Seven years ago, I was part of a research team supporting the Government's Schools Facing Challenging Circumstances (SFCC) initiative, aimed at improving results in the schools that serve England's most deprived communities.
The parallels with today's National Challenge are striking in terms of both the approach adopted and the schools involved. The targets they are expected to meet are tougher, but the method of support the same - investment, combined with "a plan" and external monitoring. And once again the language surrounding the intervention has slipped from low attainment to - in the Prime Minister's words - "failure".
The values of the SFCC scheme were sound, but the execution flawed, and the impact less than anticipated. Without significant changes, National Challenge may also fail to fulfil its potential.
The good news is that the Government has involved local authorities to a much greater extent this time around, which should prevent the centralised one-size-fits-all approach that has tended to dominat in the past. High-calibre external "challenge advisers" are also involved.
But there are other lessons to learn. National Challenge will fail to improve struggling schools unless it is felt as a positive lever for change. All too often "challenge" becomes negative, debilitating and corrosive, leading to a focus on short-term unsustainable tactics designed to boost GCSE scores, rather than longer-term capacity building.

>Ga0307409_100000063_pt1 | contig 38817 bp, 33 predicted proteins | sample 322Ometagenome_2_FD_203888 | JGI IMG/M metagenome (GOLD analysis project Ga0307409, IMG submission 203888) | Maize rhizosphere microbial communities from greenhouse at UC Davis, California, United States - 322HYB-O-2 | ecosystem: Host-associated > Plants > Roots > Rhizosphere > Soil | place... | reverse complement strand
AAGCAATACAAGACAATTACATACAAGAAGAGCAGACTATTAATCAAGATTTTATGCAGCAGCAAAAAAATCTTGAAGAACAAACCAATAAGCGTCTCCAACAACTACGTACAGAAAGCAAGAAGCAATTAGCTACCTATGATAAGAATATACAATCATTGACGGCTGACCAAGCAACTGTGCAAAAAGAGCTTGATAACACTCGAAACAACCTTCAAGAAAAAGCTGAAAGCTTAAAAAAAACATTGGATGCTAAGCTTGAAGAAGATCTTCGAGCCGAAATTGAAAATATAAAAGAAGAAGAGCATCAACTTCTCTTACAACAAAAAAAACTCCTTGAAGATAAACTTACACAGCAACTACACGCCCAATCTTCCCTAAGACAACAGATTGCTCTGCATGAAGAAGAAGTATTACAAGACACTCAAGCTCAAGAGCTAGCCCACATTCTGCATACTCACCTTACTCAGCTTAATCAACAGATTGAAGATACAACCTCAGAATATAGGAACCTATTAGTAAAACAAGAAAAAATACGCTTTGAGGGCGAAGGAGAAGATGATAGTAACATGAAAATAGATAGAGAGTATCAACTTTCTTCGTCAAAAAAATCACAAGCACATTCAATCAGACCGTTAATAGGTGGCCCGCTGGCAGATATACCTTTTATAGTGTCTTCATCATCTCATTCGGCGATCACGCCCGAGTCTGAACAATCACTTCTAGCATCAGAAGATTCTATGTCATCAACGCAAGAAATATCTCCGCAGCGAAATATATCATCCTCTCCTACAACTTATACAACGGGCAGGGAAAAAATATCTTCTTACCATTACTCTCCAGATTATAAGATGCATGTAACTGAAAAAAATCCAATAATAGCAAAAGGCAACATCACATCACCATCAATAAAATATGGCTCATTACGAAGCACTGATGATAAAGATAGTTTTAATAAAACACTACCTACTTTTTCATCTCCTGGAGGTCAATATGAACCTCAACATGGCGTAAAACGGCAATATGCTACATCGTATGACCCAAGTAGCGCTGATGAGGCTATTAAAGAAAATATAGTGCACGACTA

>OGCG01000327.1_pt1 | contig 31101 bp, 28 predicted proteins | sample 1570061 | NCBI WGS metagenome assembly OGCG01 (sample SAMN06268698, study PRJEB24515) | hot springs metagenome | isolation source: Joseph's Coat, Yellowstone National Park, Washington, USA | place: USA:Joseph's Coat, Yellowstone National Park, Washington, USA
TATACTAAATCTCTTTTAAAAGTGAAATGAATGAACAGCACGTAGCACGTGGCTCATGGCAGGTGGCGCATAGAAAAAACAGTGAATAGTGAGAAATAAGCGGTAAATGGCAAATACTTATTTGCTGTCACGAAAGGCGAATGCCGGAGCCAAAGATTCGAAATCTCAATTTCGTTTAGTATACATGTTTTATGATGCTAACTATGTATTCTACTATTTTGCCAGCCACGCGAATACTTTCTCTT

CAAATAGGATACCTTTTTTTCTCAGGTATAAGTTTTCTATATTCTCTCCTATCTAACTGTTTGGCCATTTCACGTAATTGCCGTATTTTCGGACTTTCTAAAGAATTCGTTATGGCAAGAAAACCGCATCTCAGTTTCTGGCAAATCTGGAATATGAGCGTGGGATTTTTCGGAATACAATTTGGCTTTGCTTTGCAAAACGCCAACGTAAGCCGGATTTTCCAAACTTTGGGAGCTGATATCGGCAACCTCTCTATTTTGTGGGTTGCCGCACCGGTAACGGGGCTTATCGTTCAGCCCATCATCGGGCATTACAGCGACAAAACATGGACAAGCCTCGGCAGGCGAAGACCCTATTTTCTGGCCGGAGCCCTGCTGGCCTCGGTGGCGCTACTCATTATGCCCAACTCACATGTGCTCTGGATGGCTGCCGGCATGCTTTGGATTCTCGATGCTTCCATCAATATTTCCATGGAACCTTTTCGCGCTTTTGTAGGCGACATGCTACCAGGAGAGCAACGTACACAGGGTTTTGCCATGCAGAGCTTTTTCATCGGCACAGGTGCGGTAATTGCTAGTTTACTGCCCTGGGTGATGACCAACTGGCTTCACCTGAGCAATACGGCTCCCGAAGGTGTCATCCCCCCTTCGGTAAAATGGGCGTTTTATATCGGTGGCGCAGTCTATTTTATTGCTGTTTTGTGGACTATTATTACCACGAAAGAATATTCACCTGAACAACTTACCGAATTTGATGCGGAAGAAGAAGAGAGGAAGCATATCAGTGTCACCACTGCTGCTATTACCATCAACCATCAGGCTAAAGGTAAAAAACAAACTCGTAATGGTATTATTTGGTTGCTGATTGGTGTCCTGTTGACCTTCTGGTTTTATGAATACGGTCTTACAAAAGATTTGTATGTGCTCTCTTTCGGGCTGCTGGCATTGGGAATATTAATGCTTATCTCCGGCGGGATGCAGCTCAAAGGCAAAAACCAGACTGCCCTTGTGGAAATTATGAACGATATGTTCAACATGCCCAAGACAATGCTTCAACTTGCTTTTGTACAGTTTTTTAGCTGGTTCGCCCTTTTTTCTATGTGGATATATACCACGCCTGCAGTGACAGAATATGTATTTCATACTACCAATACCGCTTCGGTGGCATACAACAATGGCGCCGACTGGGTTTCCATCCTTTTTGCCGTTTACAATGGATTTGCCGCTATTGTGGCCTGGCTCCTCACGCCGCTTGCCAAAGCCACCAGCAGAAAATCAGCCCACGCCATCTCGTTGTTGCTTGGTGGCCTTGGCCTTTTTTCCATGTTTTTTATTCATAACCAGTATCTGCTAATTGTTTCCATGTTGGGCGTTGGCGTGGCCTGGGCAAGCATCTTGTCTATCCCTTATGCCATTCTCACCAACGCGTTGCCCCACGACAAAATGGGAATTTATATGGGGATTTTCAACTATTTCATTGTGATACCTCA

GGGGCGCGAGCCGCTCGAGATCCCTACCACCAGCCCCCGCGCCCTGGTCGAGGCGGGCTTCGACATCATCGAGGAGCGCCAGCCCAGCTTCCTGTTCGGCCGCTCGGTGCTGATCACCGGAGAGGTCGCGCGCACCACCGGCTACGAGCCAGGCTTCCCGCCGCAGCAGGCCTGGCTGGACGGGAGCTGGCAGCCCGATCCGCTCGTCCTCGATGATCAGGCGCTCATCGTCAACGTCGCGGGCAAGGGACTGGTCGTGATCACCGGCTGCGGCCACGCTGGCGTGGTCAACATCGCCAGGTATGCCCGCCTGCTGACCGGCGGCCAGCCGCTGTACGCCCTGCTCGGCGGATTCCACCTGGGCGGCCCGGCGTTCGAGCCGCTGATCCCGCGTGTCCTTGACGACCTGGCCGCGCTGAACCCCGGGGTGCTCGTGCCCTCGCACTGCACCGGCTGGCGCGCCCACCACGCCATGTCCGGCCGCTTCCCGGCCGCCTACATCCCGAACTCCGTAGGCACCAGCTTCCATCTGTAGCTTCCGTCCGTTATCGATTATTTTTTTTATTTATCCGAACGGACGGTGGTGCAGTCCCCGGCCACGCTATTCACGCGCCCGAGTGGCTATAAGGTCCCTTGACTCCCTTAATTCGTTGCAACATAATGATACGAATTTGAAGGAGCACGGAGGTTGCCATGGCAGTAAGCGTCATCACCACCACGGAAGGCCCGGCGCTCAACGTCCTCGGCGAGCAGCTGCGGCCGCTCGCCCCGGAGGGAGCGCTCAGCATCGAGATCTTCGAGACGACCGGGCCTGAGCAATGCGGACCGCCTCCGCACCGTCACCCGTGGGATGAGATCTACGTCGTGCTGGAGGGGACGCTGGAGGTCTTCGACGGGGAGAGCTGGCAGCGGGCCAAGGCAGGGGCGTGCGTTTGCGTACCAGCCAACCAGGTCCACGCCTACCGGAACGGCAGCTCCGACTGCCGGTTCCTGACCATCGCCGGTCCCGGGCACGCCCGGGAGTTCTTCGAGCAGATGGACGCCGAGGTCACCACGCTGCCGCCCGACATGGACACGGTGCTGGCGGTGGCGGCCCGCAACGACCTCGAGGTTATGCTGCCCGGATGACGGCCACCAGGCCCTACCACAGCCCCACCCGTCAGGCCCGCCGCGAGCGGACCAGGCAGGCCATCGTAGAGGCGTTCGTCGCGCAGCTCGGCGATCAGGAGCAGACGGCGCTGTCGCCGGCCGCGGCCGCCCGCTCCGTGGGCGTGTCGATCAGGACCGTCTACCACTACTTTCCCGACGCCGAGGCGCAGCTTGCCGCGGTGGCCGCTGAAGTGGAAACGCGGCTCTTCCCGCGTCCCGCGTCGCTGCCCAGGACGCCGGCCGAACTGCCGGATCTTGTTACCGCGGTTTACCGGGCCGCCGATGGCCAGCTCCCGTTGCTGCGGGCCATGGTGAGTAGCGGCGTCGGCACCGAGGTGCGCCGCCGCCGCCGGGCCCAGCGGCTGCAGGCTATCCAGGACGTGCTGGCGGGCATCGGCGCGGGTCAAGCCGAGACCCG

Using extra resources to invest in staff through more continuing professional development, rather than just technology, is important.
If National Challenge is to work, teachers and school leaders must share ownership of it. These people have a deep understanding of the contexts and challenges schools face and are responsible for turning policy into practice.
Ministers should temper the pace of change. Urgency is needed, but strategy and its implications must be clearly thought through.
A more sophisticated and broader range of measurements are necessary to identify the achievements of individual schools. Taking account of contextual value-added results and Ofsted judgements would help. But other indicators are required to assess a range of different factors, including the contribution a school makes to the community.
Our recent research for the National College for School Leadership suggests that restructuring can provide an attractive solution. But federations and academies alone are insufficient and need to be combined with a deep understanding of local context.
Finally, the extent to which interventions of this type will ever be powerful enough to change schools in the most challenging areas remains questionable.
For some, a tipping point can be reached and momentum generated, which leads to fantastic, sustained improvements. But in the most difficult areas, schools alone cannot overcome the complex nature of the challenges they face. The odds are so highly stacked against them that they never will.
In these cases a more co-ordinated approach to social improvement is needed, with the Department for Children, Schools and Families working with colleagues in a range of departments. It is about better housing and job creation.
Success will depend on improving people's aspirations and changing the way they think.
- 'Radical Reforms: Perspectives on an Era of Educational Change', edited by Dr Christopher Chapman and Helen H Gunter, will be available in the autumn.
- 'Emerging Patterns of School Leadership' is published by NCSL
Dr Christopher Chapman, Reader in educational leadership and school improvement, Manchester University.